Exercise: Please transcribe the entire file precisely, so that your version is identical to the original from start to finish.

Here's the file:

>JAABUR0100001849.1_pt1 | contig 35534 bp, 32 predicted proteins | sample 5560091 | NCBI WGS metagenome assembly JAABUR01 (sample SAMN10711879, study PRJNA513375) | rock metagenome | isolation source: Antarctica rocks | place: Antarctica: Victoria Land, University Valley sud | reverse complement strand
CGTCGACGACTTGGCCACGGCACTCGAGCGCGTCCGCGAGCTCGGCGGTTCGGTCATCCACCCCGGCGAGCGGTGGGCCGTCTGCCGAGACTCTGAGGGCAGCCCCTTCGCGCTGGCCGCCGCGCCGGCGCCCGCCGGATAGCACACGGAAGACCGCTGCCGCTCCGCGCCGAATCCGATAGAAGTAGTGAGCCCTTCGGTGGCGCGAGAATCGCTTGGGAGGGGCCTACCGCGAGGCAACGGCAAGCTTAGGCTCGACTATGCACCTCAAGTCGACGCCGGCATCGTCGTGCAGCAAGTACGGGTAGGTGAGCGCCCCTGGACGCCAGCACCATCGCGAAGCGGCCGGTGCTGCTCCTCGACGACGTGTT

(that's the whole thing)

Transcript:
>JAABUR0100001849.1_pt1 | contig 35534 bp, 32 predicted proteins | sample 5560091 | NCBI WGS metagenome assembly JAABUR01 (sample SAMN10711879, study PRJNA513375) | rock metagenome | isolation source: Antarctica rocks | place: Antarctica: Victoria Land, University Valley sud | reverse complement strand
CGTCGACGACTTGGCCACGGCACTCGAGCGCGTCCGCGAGCTCGGCGGTTCGGTCATCCACCCCGGCGAGCGGTGGGCCGTCTGCCGAGACTCTGAGGGCAGCCCCTTCGCGCTGGCCGCCGCGCCGGCGCCCGCCGGATAGCACACGGAAGACCGCTGCCGCTCCGCGCCGAATCCGATAGAAGTAGTGAGCCCTTCGGTGGCGCGAGAATCGCTTGGGAGGGGCCTACCGCGAGGCAACGGCAAGCTTAGGCTCGACTATGCACCTCAAGTCGACGCCGGCATCGTCGTGCAGCAAGTACGGGTAGGTGAGCGCCCCTGGACGCCAGCACCATCGCGAAGCGGCCGGTGCTGCTCCTCGACGACGTGTT